Saturday, May 14, 2011

the little things 1

it's the little things.

i find clothing tags make very pleasing book marks. look at this one marking rob bell's book 'drops like stars'. it's matt black, it has a brass eyelet, a black ribbon, a tiny black safetypin. you better believe this is where it's at!

how about this one? it's doing its thing between pages of jack kerouac's 'the subterraneans'. it fulfilled its first job hanging off a huffer tshirt. now look at it! it's shiny black, with a shiny silver ball chain, a little silver huffer charmy-thing, and a weird little safety pin with a bulbous end! it marks my book with style and panache.

Thursday, May 12, 2011

Sex God!

a little something to add to the noise around rob bell. my review (ostensibly) of one of his old books. this review also appears on Goodreads.

Before that book, the one about love winning, Rob Bell was already famous. He was famous because he'd written a book about the Christian faith called Velvet Elvis. Who'd ever heard of a book about Christianity having a title like Velvet Elvis? Extraordinary. His second book was called Sex God.

In both Velvet Elvis and Sex God, Rob Bell established a method of writing that revolves around a 'chatty' writing style, story-telling, the sound-bite, beautiful design, and of making statements and asking questions that are intended to spark thought and discussion more than present a dogmatic fixed position. It was a style that presented truths but trusted that the reader would be smart enough / thoughtful enough / be prompted by God Himself enough to be able to consider concepts (perhaps outside the strictness of 20th century evangelicalism) without risking their soul to eternal peril. It was, in short, a style designed to speak to a postmodern (substitute "21st century" if you like) audience.

We now know that this style can land a man in the depths of the ugliest controversy. A controversy so ugly that it has led some to attempt to push God off His seat, assume the role of judge of mankind, and assign Rob Bell to hellfire.

This all kicks off, in large part, because Rob has a tendency to be controversial. His style invites controversy. Take the title of our book, for example, Sex God. How a title like this avoided the kind of heat that Love Wins attracted, I'll never know. Or what about a chapter titled God Wears Lipstick? This controversial edge has a tendency in two directions (formatted here a la Bell):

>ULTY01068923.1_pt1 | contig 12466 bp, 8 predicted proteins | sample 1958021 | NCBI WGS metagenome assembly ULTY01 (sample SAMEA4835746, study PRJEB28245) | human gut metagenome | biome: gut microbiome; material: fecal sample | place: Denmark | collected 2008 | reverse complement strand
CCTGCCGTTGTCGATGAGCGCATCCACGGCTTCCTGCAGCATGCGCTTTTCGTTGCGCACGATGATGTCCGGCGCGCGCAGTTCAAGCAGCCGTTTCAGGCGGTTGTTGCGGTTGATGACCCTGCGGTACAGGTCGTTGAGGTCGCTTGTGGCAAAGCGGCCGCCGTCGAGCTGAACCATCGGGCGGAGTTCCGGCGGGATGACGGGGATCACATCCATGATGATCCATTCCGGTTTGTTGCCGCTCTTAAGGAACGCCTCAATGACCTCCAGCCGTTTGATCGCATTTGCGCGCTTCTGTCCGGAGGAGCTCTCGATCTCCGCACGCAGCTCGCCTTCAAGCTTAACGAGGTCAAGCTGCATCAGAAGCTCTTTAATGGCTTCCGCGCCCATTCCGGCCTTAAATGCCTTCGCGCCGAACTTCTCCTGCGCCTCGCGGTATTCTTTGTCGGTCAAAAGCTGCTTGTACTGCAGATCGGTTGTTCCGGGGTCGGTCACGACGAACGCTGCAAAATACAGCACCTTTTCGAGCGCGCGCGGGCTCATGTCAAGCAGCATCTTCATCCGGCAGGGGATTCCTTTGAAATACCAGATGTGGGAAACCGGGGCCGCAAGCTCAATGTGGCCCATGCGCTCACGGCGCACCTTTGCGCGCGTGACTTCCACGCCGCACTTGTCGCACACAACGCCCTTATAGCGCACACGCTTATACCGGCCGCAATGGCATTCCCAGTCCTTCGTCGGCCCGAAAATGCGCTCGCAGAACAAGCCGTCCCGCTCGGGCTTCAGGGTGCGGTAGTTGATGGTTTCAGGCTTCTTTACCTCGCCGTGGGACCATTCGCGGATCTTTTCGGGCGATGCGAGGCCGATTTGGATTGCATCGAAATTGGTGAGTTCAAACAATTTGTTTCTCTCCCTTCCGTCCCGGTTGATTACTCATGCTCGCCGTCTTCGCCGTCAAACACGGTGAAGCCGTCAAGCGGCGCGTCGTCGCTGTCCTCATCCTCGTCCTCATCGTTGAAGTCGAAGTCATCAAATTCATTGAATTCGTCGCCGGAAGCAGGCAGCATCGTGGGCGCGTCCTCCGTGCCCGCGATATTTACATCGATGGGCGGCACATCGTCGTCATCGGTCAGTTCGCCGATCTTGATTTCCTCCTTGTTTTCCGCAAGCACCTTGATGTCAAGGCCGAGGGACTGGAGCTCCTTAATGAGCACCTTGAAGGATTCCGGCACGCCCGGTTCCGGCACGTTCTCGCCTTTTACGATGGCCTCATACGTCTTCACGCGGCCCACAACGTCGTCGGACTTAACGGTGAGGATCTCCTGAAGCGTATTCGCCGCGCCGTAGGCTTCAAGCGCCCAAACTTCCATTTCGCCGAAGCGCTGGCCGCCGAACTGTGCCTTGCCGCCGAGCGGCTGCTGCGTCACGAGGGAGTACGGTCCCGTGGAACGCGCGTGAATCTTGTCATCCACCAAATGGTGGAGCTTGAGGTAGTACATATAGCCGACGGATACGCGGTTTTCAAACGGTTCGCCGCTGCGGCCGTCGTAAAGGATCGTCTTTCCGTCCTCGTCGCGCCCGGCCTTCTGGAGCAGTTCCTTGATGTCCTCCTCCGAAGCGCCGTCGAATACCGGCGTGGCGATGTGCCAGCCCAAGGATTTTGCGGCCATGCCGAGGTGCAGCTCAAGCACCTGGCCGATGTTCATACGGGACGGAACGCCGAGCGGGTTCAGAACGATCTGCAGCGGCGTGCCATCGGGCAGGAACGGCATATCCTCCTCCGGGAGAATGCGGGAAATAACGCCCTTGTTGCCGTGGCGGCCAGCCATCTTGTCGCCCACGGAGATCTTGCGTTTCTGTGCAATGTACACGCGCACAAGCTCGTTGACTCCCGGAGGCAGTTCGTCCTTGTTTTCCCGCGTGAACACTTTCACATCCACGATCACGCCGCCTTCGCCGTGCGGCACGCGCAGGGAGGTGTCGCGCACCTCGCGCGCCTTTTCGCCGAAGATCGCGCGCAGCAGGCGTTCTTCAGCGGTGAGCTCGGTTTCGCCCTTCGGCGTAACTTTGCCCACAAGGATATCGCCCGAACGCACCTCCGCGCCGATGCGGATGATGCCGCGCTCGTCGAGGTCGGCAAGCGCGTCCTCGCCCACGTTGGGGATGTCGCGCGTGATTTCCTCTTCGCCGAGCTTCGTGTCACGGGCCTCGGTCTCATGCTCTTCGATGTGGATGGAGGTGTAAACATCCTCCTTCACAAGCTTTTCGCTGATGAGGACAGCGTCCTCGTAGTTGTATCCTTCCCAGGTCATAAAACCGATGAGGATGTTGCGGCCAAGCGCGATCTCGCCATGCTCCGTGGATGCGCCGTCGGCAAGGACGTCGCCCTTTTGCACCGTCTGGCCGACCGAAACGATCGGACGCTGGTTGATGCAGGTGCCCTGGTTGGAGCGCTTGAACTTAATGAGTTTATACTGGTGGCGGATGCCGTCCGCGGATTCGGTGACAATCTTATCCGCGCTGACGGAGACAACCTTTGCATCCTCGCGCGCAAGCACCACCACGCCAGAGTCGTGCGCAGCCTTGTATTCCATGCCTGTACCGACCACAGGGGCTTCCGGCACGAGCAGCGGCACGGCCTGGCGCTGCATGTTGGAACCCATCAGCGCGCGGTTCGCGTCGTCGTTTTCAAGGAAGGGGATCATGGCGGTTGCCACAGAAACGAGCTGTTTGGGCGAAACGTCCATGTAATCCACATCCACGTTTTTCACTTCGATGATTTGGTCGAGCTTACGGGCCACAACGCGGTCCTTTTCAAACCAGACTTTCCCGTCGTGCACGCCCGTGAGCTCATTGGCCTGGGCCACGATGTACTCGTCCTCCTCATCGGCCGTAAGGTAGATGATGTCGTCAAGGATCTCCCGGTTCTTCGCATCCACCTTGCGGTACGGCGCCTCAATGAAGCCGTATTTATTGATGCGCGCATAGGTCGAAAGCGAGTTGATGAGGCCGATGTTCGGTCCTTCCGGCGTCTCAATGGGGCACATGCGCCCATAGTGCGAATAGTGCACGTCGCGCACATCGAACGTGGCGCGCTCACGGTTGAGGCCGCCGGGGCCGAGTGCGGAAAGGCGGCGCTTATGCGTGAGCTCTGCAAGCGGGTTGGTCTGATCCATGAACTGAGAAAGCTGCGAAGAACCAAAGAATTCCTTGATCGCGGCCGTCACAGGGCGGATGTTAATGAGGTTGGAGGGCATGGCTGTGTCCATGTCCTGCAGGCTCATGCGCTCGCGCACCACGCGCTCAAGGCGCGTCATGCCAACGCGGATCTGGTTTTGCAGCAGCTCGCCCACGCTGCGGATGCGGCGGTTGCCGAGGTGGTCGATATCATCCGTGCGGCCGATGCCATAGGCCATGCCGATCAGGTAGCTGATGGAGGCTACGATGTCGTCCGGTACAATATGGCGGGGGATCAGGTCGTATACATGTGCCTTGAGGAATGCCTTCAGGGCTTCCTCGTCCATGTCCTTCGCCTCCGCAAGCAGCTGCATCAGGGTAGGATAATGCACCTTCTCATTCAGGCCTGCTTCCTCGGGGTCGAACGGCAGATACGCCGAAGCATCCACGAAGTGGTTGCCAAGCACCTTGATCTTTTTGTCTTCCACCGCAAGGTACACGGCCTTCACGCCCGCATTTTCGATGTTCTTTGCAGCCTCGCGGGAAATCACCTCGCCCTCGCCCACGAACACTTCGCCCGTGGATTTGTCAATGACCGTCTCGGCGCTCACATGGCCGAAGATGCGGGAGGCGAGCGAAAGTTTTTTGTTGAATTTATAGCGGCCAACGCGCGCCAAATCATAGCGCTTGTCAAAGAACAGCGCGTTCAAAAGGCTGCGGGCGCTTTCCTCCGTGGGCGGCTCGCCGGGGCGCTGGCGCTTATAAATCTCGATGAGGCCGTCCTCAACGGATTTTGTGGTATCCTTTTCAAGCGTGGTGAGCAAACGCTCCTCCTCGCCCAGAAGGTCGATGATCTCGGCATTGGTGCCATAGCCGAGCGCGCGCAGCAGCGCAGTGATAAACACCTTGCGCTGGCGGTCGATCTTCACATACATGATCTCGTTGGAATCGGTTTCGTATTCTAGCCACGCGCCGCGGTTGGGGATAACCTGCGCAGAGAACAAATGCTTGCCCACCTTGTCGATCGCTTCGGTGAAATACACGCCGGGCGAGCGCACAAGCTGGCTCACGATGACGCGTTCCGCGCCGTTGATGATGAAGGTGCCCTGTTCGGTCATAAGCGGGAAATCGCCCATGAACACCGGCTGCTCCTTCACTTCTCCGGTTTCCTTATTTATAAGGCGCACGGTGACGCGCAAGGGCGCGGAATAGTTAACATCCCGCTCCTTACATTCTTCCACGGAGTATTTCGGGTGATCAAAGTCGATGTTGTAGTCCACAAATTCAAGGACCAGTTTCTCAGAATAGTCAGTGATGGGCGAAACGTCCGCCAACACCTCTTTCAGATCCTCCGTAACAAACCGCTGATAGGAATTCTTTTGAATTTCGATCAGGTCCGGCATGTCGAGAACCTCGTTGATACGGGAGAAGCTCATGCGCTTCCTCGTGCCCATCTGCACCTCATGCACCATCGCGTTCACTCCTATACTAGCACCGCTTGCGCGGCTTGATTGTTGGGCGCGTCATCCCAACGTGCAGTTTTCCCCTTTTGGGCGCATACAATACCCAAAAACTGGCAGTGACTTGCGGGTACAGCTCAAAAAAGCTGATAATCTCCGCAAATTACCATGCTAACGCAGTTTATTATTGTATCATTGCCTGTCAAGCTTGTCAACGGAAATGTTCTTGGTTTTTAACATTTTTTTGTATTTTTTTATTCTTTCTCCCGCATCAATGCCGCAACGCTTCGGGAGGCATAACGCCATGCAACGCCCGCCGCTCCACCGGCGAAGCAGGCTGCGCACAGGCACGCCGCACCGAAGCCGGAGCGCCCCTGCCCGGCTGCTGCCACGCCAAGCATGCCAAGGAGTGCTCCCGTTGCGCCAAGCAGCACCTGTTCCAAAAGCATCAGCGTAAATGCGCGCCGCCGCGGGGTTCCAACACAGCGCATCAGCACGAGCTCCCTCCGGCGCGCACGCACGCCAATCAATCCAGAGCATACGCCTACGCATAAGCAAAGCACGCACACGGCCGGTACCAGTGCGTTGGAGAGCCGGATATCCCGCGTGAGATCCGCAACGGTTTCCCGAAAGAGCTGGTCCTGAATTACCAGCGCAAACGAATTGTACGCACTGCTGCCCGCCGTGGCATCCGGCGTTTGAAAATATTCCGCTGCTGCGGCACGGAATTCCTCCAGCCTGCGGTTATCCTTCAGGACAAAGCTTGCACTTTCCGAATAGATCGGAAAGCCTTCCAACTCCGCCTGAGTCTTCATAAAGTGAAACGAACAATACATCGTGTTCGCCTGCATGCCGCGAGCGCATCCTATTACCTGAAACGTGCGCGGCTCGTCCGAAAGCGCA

To be compelling


To be sensationalist

It's a fine line that Rob Bell walks. I love him for being prepared to take the risk, but it is a risky business indeed. In all fairness to him, I believe his intentions are good with regard to controversy. He wants to get people thinking for themselves. He wants them to see things differently at least for a moment. He wants to communicate that there might be more to things than what we often automatically accept. That's the ideal, but have we seen that what happens in reality is that, when confronted with controversy, people often tend to retreat more deeply into their citadels? By now, after everything, will Bell wield the tool of controversy more carefully?

I feel certain that underneath all this, there is a mild mannered man with a profound level of insight. And to get back to the matter at hand, reviewing Sex God, here is a book that will certainly challenge your thinking. It isn't really the controversial book that the title and its chapter titles suggest. Instead, it is simply a book that explores ideas about what sex really is, and about how what it really is plays a part in who God is and what His plan is for humankind.

Which brings us back to talking about Bell's overall output to date. What we have is an author who, though he wraps his work in controversy, is really just a guy who wants us (whoever we might be) to think about God, our relationship with God, and what that means.

Sex God is excellent.

Thursday, May 05, 2011


a little encounter between me, a waltex magnifier, a copy of fashion quarterly, and a 15 cent 1966 action comic book... (click 'em to see 'em a little larger)